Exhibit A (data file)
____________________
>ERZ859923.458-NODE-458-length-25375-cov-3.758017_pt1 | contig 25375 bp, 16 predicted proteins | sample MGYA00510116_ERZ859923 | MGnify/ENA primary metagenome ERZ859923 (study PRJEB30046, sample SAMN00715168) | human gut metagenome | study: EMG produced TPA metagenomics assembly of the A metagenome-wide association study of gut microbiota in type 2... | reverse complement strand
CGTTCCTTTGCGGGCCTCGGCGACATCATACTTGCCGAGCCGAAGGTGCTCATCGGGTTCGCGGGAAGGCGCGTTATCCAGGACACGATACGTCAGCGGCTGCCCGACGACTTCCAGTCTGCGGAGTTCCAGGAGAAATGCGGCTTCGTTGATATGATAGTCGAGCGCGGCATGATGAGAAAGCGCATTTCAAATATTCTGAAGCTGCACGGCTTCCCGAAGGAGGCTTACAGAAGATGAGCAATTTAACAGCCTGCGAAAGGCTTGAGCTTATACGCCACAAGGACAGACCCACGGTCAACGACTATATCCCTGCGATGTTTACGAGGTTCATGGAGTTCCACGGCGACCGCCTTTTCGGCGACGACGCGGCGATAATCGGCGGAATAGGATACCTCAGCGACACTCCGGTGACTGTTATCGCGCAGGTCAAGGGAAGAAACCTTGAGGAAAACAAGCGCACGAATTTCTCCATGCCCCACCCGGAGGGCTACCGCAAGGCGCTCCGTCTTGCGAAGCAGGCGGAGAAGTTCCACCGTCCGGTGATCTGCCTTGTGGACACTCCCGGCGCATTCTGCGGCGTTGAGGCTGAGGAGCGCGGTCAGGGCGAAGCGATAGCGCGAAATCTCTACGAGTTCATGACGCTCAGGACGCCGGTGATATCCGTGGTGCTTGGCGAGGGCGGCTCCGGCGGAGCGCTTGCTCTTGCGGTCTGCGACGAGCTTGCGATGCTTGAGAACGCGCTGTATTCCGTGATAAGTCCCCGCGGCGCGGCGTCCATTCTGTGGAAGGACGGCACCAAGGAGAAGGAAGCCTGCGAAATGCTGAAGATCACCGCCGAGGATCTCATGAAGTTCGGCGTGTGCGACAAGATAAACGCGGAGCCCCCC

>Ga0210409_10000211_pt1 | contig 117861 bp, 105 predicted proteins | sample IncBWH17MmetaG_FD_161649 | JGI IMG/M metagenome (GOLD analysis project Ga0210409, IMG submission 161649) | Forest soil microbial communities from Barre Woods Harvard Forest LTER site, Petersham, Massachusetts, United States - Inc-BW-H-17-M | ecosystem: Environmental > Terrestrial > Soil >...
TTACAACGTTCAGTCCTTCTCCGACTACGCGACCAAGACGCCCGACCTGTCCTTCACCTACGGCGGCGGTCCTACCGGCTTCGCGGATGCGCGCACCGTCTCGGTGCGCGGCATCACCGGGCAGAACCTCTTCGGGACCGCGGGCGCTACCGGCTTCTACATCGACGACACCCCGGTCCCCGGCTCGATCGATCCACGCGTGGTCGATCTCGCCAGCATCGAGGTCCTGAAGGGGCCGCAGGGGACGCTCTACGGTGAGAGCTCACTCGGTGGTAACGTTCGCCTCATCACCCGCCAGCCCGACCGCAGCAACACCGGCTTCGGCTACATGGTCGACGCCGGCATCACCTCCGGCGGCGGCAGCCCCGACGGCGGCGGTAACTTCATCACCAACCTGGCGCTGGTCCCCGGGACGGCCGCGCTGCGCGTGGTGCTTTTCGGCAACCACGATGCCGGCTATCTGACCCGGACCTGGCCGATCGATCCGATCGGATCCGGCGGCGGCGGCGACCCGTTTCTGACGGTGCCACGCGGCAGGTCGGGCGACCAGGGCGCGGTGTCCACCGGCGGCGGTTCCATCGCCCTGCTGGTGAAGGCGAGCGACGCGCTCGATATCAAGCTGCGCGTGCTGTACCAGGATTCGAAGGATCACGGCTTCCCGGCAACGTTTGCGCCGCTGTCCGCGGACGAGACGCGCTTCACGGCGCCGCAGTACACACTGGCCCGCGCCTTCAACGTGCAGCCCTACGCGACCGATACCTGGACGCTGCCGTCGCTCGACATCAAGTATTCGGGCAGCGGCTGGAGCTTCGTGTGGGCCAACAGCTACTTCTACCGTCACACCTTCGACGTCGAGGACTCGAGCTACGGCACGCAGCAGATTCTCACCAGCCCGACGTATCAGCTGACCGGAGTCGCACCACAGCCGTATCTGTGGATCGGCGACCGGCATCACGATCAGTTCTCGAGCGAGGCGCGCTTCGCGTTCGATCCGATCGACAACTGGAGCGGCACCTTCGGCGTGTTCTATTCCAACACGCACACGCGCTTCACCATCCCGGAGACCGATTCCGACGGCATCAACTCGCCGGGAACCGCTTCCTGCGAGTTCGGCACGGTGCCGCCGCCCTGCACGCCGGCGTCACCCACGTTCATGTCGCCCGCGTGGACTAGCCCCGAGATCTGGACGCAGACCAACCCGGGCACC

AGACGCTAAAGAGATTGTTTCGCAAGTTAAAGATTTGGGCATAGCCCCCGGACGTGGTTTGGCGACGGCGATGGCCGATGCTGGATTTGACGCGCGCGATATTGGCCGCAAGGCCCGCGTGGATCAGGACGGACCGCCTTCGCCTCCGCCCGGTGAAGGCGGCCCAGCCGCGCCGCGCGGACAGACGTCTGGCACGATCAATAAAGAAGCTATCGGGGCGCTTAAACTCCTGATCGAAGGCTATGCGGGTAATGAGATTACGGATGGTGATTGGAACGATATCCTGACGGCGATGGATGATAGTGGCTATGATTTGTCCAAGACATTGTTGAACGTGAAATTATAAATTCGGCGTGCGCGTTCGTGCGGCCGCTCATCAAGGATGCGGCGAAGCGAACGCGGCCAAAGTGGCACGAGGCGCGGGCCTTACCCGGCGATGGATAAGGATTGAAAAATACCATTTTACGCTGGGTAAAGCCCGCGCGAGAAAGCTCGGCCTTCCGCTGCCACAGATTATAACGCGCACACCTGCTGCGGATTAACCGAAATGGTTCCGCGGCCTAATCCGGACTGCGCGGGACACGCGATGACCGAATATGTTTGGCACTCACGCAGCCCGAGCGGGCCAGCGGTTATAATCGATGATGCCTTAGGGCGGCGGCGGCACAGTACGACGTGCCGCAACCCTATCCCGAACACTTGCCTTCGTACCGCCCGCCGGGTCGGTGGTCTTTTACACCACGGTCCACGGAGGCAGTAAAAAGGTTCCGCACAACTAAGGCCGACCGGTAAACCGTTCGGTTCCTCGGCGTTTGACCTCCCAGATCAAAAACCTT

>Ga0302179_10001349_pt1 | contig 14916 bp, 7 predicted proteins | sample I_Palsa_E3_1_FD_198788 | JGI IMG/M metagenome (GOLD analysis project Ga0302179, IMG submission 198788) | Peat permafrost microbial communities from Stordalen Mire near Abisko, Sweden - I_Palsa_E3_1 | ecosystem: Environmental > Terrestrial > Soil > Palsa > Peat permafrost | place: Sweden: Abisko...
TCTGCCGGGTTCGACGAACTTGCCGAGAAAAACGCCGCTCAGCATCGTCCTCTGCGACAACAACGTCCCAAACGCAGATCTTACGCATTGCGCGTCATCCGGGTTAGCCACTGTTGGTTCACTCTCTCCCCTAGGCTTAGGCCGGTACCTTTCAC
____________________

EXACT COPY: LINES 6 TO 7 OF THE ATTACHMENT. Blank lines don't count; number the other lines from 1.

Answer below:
>Ga0302179_10001349_pt1 | contig 14916 bp, 7 predicted proteins | sample I_Palsa_E3_1_FD_198788 | JGI IMG/M metagenome (GOLD analysis project Ga0302179, IMG submission 198788) | Peat permafrost microbial communities from Stordalen Mire near Abisko, Sweden - I_Palsa_E3_1 | ecosystem: Environmental > Terrestrial > Soil > Palsa > Peat permafrost | place: Sweden: Abisko...
TCTGCCGGGTTCGACGAACTTGCCGAGAAAAACGCCGCTCAGCATCGTCCTCTGCGACAACAACGTCCCAAACGCAGATCTTACGCATTGCGCGTCATCCGGGTTAGCCACTGTTGGTTCACTCTCTCCCCTAGGCTTAGGCCGGTACCTTTCAC